By Amy Toner, NATSO Vice President Publishing and Digital Content
Truckstop and travel plaza operators, industry suppliers and business experts gathered in Savannah, Ga., Jan. 21-24 to discuss the state of the industry, learn how to prepare for the future, and find the products and services that can improve sales and operations.
The session kicked off with the Great Ideas! Session for Independent Operators where truckstop and travel plaza attendees shared their challenges and brainstormed with each other for solutions. Attendees shared thoughts on everything from top SKUs in their grab-and-go food areas—hard boiled eggs for one operator—and ways to engage the community, such as offering ‘We pump Wednesdays’ where one location offers full service on the fuel islands so customers can go inside and shop.
The Change Ahead
Don Quinn, president of Sapp Bros. and NATSO’s 2017 chairman, welcomed attendees during the show’s first keynote address. Quinn said the truckstop and travel plaza industry is experiencing a period of drastic and rapid change and called on NATSO members to seek out the opportunities that exist within that change. Shifts in consumer behavior coupled with a growing number of competitors are driving the need for truckstop and travel plaza operators to explore and adopt new service offerings in order to stay competitive. “We may not always like change, but I am certain we will like irrelevance even less. The ability to evolve and change will strengthen our businesses and contribute to our long-term success,” Quinn said.
Several speakers discussed potential disruptors to the industry, which range from growth in e-commerce to autonomous trucks. During a presentation given during the board meeting, Ken Cassar, an analyst with Slice Intelligence, told operators that e-commerce is growing six times faster than brick and mortar, accounting for almost 10 percent of consumer spending. Digital usage is increasingly a part of truck driver’s work life, and professional drivers are active users of the internet. Cassar said they shop two times a week online, with 71% using a laptop, 71% using a smartphone and 17% using a tablet.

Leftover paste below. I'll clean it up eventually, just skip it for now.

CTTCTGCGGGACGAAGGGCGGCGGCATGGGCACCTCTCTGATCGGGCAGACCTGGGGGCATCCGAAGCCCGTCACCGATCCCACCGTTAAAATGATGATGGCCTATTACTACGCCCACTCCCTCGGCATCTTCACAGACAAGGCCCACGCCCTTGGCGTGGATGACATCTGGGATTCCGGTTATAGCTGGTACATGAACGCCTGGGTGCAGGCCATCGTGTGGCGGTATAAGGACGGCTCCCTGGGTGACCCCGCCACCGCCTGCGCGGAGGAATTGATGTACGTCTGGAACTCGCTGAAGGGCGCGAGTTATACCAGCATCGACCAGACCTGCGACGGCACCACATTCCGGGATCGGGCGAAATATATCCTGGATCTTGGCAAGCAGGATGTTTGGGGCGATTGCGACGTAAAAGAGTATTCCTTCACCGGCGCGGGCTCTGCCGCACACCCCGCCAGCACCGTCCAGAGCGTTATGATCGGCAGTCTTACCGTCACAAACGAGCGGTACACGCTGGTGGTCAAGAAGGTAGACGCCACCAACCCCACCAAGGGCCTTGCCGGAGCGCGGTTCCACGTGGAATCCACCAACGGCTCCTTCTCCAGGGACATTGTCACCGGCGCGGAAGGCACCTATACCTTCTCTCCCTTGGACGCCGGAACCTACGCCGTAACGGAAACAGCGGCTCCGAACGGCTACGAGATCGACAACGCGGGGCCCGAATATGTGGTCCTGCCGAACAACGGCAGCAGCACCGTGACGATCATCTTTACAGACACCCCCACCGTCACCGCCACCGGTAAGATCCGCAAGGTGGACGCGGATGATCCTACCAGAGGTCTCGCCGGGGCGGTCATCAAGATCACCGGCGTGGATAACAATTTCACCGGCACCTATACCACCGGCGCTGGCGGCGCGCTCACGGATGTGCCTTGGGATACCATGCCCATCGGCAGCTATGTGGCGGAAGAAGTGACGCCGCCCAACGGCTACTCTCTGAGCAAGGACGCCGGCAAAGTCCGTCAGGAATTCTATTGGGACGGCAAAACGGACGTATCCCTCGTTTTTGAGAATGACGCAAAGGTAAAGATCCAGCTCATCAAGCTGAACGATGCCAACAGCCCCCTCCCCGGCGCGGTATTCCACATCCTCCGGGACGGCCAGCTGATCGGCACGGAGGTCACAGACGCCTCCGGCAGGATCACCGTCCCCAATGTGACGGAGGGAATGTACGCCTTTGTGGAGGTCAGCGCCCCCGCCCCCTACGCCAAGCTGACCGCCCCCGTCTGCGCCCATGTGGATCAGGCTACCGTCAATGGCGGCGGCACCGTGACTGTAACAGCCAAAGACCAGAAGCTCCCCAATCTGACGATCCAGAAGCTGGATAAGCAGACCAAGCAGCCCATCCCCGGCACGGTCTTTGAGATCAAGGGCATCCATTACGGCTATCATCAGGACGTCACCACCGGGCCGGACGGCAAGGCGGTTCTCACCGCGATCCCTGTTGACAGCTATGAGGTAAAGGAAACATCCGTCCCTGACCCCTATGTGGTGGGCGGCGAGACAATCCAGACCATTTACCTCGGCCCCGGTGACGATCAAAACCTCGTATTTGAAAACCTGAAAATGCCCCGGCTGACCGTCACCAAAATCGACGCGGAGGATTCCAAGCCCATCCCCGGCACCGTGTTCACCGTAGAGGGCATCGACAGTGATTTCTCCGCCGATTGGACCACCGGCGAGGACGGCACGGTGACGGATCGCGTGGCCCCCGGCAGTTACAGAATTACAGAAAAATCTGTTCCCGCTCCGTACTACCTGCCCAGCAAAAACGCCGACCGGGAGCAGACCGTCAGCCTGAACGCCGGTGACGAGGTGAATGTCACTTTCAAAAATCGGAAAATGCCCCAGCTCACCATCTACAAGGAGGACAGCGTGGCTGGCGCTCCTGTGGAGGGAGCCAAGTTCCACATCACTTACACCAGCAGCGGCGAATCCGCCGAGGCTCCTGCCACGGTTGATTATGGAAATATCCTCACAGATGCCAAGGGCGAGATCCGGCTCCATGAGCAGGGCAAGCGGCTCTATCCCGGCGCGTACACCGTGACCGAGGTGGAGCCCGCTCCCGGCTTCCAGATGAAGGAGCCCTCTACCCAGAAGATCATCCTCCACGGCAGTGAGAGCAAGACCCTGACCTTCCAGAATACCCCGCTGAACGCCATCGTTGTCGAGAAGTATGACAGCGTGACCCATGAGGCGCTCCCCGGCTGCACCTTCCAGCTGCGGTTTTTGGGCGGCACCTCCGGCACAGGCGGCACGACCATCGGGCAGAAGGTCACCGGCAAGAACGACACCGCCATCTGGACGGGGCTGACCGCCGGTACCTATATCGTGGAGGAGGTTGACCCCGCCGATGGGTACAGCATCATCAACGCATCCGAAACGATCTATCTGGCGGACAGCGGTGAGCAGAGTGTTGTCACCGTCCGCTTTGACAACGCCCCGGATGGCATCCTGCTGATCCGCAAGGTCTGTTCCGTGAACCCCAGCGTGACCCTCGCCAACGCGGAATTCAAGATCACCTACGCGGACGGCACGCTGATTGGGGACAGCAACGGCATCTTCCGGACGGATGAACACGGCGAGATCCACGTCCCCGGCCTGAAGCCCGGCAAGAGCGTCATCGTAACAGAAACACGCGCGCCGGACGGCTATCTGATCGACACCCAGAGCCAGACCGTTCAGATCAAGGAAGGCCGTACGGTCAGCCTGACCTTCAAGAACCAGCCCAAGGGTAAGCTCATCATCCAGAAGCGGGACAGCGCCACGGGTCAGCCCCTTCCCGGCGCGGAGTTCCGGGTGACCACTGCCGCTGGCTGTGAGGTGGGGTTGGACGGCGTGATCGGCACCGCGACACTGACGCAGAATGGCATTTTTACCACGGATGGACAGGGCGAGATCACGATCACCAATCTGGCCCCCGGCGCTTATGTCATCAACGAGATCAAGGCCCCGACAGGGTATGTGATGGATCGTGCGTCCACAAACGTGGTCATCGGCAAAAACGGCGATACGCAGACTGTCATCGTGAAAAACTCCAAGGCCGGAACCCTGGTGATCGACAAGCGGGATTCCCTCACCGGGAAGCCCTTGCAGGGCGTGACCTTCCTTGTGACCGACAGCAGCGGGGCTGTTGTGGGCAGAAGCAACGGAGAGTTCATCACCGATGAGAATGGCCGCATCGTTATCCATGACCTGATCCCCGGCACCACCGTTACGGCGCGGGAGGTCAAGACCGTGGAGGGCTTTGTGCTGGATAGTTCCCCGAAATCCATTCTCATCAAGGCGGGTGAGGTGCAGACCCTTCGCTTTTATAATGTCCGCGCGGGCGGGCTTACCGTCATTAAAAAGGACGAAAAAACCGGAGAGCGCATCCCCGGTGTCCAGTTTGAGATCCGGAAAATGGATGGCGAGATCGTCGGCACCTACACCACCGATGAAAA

Not only is growth in e-commerce changing how people shop, it is changing how shippers source and store goods, which is affecting the length of haul. Today the average length of haul is 533 miles, which is down 33% since 2000, said Bob Costello, senior vice president and chief economist at the American Trucking Associations. “Since 2000 we started buying online. Bricks and mortars have had to adjust to that,” he said, adding that online sales have increased nearly 500% since 1995. “They have built more distribution centers around the country. They’ve gone from a handful to dozens but they’ve gotten closer to the source.”
During his keynote address, Costello also addressed autonomous trucks, saying the technology is moving much faster than anyone anticipated.
Trends in the Trucking Industry
Costello told attendees he is optimistic for the year ahead for trucking, saying 2017 will be a better year than 2016. “Statistically we’re due for a recession, but what you really need in a recession is something to get out of whack,” Costello said. “What out there today is overheated? Nothing that throws up alarms.”
Costello said the job market is solid and the unemployment rate is 4.7%, which will ultimately lead to increased wages and give consumers more money to spend. “We’re a society of consumers. The more money coming in, the more we’re going to have going out,” he said, adding that the additional spending results in goods in trailers.
New home construction is also strong, which adds to freight levels. Last year just under 1.2 million new homes were built, and that is projected to increase to more than 1.2 million this year. Manufacturing is also moving in the right direction and could go from no growth to a little bit of growth.
Costello said he expects fleets to take a productivity hit once the electronic logging mandate takes effect. However, if productivity goes down, fleets will need more trucks to haul the same amount of freight.
The Risk of Tolls and Rest Area Commercialization
David Fialkov, NATSO’s vice president of government affairs, told attendees that he expects to see increased interest in tolling and rest area commercialization as lawmakers seek to boost infrastructure funding levels. President Donald Trump advocates a $1 trillion infrastructure investment over the course of a decade paid for primarily through private investment and tax credits. Such funding schemes could lead to tolling and rest area commercialization, both of which NATSO strongly opposes. NATSO has long supported an increase in the motor fuels tax. “Adding tolls to existing interstates is an inefficient means of collecting revenue. It results in traffic diversion, where vehicles – especially trucking fleets – will avoid toll roads and instead travel on secondary roads that are not equipped to handle interstate-level traffic volume,” he said.
Additional speakers addressed specific strategies business owners can take to move operations to the next level, beverage trends, how to create a capital and infrastructure investment plan, and ways to hire and retain top talent. The show also included several networking events where attendees could share ideas in informal settings while forming and strengthening relationships.
To take advantage of these types of learning opportunities next year, plan now to attend The NATSO Show 2018, Feb. 9–13, in Nashville, Tenn.